Ex-DEA Agent Levels
by Edward Spannaus

Washington, Aug. 8 (EIRNS) -- More evidence that narcotics- 
trafficking was a central part of Oliver North's "Contra" 
operation in Central America was presented here on Aug. 2 by a 
former senior U.S. Drug Enforcement Agency officer.

Celerino Castillo, addressing a press conference at the National 
Press Club, said that massive amounts of drugs were being run out 
of the air base in Ilopango, El Salvador, the center of North's 
Contra supply program. "All of his pilots were drug traffickers," 
Castillo said. A majority had been arrested for drug-trafficking. 
"He [North] knew what they were up to and refused to do anything 
about it."

Castillo, the DEA's senior agent in El Salvador from 1985 to 
1991, said he had two informants at Ilopango who had access to 
all the flight plans and the pilots. The informants saw the drugs 
and the money, and the pilots also talked freely about cocaine 
they were taking to the United States and about the money. When 
the DEA ran the names of the pilots through their computer, 
"every single one of them was documented as a narcotics 
trafficker in DEA files."

              -+- In North's Own Notebooks -+-

Castillo, who was joined in the press conference by author Terry 
Reed [*Compromised: Clinton, Bush and the CIA*, by Terry Reed & 
John Cummings. New York: S.P.I. Books, 1994. ISBN 1-56171-249-3], 
also pointed to the 543 pages of Ollie North notebooks which make 
reference to drugs and drug trafficking, as identified by the 
Kerry Committee -- the Senate Foreign Relations subcommittee on 
narcotics and terrorism. [CN -- A good book which covers how 
branches of our government have been smuggling cocaine into the 
United States is *Cocaine Politics: Drugs, Armies, and the CIA in 
Central America* by Peter Dale Scott and Jonathan Marshall. 
Berkeley: University of California Press, 1991. ISBN 0-520-07781- 
4 (paperback).] "Robert Owens, his buddy, was warning him and 
advising him that the Contras were heavily involved in narcotics 
trafficking," Castillo charged.

"His operation ran a lot of narcotics into the United States," 
Castillo said. He noted that under the drug conspiracy laws, if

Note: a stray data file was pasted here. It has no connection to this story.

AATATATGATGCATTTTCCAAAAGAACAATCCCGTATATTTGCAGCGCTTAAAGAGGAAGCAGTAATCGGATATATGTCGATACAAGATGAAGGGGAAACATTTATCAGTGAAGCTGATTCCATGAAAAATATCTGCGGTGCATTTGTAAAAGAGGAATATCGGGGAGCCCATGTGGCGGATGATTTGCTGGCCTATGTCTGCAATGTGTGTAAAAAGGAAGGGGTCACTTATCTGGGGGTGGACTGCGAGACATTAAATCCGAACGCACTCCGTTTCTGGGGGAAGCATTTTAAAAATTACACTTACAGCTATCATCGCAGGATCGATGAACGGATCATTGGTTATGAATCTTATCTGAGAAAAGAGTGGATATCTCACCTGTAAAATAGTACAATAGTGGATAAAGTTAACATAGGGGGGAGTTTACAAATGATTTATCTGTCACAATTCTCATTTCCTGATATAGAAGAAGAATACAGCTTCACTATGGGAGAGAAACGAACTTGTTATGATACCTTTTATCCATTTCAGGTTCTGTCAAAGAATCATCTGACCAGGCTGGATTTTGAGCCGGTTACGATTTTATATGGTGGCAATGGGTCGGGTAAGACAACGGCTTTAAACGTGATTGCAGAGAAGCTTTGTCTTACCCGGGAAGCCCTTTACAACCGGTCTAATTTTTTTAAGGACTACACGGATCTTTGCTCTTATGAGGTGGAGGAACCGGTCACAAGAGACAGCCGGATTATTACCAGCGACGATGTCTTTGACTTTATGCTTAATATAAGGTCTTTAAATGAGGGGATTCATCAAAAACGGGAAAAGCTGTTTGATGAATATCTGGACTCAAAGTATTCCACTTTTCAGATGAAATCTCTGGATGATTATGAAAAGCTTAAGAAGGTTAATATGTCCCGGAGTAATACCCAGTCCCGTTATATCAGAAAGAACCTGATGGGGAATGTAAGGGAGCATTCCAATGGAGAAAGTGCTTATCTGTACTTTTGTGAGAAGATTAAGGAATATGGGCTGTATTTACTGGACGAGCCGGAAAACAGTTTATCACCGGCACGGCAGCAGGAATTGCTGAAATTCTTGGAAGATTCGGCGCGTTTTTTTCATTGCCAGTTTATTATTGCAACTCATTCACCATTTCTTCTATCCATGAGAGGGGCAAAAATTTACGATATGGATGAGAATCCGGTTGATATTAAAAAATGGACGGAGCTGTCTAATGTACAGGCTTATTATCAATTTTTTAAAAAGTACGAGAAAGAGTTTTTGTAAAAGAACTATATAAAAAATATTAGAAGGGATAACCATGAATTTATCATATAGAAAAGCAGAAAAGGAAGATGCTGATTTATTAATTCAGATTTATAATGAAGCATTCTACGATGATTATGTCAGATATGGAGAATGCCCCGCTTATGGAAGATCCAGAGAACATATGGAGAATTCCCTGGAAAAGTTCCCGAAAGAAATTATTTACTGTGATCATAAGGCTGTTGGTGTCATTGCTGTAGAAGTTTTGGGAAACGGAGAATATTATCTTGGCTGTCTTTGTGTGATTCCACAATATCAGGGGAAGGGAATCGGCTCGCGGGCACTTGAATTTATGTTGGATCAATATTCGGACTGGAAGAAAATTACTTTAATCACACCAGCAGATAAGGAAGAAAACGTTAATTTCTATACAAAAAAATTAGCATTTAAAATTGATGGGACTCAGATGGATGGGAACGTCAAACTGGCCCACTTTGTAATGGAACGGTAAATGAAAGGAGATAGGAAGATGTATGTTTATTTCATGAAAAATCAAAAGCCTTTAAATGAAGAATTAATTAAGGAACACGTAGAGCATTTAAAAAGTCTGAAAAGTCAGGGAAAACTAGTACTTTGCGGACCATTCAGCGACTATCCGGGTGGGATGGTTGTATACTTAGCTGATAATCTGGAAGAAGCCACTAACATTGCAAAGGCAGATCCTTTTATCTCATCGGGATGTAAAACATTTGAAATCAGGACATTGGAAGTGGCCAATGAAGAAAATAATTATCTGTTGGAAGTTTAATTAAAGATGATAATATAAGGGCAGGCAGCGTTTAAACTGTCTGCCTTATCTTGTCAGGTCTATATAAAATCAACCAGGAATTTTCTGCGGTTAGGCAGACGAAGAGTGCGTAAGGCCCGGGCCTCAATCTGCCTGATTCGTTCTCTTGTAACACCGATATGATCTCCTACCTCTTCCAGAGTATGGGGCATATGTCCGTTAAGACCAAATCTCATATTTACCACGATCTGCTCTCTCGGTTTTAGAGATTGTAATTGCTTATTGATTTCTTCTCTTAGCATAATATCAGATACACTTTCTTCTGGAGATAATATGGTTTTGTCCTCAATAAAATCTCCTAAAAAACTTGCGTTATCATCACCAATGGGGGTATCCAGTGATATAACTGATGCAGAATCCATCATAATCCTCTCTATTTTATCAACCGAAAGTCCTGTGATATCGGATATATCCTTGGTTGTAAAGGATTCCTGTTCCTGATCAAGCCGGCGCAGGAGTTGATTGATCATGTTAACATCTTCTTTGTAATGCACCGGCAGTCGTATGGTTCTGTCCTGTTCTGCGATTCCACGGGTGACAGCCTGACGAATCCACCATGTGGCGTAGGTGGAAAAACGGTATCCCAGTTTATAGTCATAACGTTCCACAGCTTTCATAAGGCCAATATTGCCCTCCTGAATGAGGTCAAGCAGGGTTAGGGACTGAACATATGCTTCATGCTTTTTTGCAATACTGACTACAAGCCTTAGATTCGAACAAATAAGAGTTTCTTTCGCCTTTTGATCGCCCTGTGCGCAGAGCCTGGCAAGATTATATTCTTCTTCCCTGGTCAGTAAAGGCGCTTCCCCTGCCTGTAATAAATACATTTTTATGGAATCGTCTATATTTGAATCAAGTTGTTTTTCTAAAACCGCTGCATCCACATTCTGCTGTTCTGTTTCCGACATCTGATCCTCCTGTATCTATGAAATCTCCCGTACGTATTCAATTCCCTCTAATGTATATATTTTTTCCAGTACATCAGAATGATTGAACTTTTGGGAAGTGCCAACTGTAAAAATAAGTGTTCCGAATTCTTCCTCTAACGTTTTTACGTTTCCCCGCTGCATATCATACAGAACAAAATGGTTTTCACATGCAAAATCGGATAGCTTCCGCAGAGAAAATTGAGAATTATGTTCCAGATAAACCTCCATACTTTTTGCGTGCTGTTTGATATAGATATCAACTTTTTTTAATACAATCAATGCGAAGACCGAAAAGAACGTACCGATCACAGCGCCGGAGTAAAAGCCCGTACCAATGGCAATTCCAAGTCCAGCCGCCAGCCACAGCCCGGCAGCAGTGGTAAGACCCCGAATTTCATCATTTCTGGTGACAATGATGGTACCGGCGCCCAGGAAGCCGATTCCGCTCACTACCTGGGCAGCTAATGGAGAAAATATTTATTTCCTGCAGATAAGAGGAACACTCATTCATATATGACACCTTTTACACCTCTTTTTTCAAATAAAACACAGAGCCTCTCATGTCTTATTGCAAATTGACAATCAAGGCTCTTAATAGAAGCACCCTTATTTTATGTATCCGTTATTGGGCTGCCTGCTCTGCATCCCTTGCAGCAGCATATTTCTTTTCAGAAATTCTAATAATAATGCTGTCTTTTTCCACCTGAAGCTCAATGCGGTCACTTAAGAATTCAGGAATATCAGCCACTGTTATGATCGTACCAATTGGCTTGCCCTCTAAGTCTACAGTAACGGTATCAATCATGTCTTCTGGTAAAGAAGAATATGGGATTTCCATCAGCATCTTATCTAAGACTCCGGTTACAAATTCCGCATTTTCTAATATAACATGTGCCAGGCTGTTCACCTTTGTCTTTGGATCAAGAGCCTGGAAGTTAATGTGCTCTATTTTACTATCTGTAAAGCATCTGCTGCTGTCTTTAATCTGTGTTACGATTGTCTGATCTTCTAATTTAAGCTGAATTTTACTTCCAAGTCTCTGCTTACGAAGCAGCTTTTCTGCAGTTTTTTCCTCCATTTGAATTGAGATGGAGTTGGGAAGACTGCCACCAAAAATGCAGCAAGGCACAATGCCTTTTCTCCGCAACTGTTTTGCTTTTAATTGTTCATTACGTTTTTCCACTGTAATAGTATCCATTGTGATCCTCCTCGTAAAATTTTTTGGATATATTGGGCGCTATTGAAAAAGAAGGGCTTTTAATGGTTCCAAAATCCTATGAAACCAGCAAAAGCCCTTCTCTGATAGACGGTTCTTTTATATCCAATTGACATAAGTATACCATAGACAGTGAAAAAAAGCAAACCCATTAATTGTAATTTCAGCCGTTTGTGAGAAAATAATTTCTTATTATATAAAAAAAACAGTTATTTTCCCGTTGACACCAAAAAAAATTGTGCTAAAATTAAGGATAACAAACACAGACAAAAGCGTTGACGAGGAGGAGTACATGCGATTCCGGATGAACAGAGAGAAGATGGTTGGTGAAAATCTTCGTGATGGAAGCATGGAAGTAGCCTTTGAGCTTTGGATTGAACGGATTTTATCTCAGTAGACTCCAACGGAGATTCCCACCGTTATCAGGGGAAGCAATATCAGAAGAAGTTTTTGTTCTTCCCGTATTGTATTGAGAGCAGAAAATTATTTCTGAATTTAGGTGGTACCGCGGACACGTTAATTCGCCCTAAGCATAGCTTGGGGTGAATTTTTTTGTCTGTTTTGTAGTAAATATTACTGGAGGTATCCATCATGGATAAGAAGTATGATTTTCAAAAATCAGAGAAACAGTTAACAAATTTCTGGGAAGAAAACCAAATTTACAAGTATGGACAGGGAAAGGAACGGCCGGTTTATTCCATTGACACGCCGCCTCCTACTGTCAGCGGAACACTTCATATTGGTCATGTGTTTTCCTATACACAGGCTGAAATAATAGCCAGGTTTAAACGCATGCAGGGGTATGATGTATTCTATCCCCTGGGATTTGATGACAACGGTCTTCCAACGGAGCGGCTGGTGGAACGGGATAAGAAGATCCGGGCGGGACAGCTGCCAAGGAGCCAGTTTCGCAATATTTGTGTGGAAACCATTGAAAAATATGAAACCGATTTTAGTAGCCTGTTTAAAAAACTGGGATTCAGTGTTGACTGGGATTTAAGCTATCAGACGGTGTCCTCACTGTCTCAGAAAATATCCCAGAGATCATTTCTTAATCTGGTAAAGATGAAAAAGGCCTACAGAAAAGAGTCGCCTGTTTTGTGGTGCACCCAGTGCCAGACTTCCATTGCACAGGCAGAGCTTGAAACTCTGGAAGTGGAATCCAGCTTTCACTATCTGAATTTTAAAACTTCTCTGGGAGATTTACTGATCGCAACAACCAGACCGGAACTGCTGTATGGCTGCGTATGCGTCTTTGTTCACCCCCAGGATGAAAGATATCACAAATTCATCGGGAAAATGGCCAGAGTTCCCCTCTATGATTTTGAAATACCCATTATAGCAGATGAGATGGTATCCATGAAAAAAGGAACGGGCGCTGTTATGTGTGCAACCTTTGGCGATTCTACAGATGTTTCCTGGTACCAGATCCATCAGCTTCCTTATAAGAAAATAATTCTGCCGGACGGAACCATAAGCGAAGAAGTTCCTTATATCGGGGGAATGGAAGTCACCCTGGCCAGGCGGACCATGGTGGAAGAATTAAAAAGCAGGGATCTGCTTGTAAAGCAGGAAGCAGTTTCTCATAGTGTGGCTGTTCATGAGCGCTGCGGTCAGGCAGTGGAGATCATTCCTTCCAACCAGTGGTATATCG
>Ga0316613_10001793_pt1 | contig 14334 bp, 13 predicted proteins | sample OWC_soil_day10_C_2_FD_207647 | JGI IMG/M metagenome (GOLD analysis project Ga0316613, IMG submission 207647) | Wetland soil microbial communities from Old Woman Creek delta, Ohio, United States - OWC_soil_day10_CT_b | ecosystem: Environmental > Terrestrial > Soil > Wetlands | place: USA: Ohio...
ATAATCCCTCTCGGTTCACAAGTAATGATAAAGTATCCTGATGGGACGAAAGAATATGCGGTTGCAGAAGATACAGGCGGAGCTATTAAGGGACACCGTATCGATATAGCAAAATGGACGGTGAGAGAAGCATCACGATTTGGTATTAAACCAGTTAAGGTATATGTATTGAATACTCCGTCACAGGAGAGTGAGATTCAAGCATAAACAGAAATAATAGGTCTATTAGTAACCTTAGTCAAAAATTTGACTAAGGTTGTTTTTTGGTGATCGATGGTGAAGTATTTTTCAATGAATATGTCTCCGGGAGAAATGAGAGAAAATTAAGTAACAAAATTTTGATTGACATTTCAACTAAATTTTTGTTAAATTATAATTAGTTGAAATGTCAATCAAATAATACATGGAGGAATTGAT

someone has knowledge that drugs are being trafficked, and 
doesn't do anything about it, this is a violation of federal law.

One of the key traffickers operating out of Ilopango, William 
Brasher, flaunted the fact that he was protected by North, by the 
FBI, by the CIA, and by top U.S. Embassy officials in San 
Salvador. Repeated efforts by Mr. Castillo and fellow DEA agents 
to bust Mr. Brasher and the other narco-pilots were met with 
interference from the White House, where Vice President Bush and 
Oliver North were personally in charge of the secret Contra 

Castillo also reported that Ollie North is still under 
investigation by the DEA, in a case involving weapons smuggling 
into the Philippines, an operation which also involved known drug 
traffickers. Castillo provided a case number, GFGD 91-39, which 
he said he believes is still an active DEA investigation.

                -+- Bush "In The Loop" -+-

Castillo's book, *Powder Burns: Cocaine, Contras and the Drug 
War," co-authored with David Harmon, has just been released. In 
the book, Castillo reports that from the moment he arrived in 
Central America in October 1985 to take charge of DEA operations 
in El Salvador and Honduras, he was inundated with evidence that 
the Contra resupply base at Ilopango Air Field in El Salvador was 
a hub of cocaine trafficking.

Ilopango was run by "former" CIA official Felix Rodriguez, a 
close personal friend of then-Vice President George Bush. It is 
well-documented that Rodriguez held a series of meetings at the 
White House with Bush and his senior intelligence advisor, Donald 
Gregg, during the time frame in which Castillo was gathering the 
evidence of the dope smuggling.

At the same press conference here today, Terry Reed, co-author of 
the book *Compromised*, said that George Bush was definitely "in 
the loop" on the Contra drug operation. Reed says that the 
Israeli agents he worked with in Mexico referred to Bush as "the 
man in charge" on several occasions. "That didn't shock me," Reed 
said. "Knowing Bush's background, he should be; he was probably 
the most qualified to run the Iran-Contra affair."

In *Compromised*, Reed also identified Rodriguez, Bush, and North 
as the key players running a guns-for-drugs operation through 
Guadalajara, Mexico. Reed discovered a large shipment of pure 
cocaine at a warehouse at Guadalajara Airport bound for the 
United States in August 1987. When he attempted to expose the 
operation, he was framed up by federal prosecutors in an 
unsuccessful effort to shut him up.

In front of an audience of reporters that included Hollinger's 
Ambrose Evans-Pritchard [CN -- Evans-Pritchard writes for the 
London *Telegraph*], Reed declared that he is not out to unseat 
Bill Clinton. [CN -- According to Reed and others, guns were 
flown out of Mena, Arkansas to the Contras and the planes 
returned with tons of cocaine. Reed and others claim that Clinton 
was well-aware of what was going on.] The information he has "is 
not only damaging to the current administration, but also to the 
Reagan and Bush administrations as well. This is a bi-partisan 
issue," Reed said.

"I'm out to defend my Constitutional rights," Reed asserted, as 
he described his civil lawsuit now underway in Little Rock. "In 
the course of doing that, if something spills off on Bill 
[Clinton] or George Bush, so be it."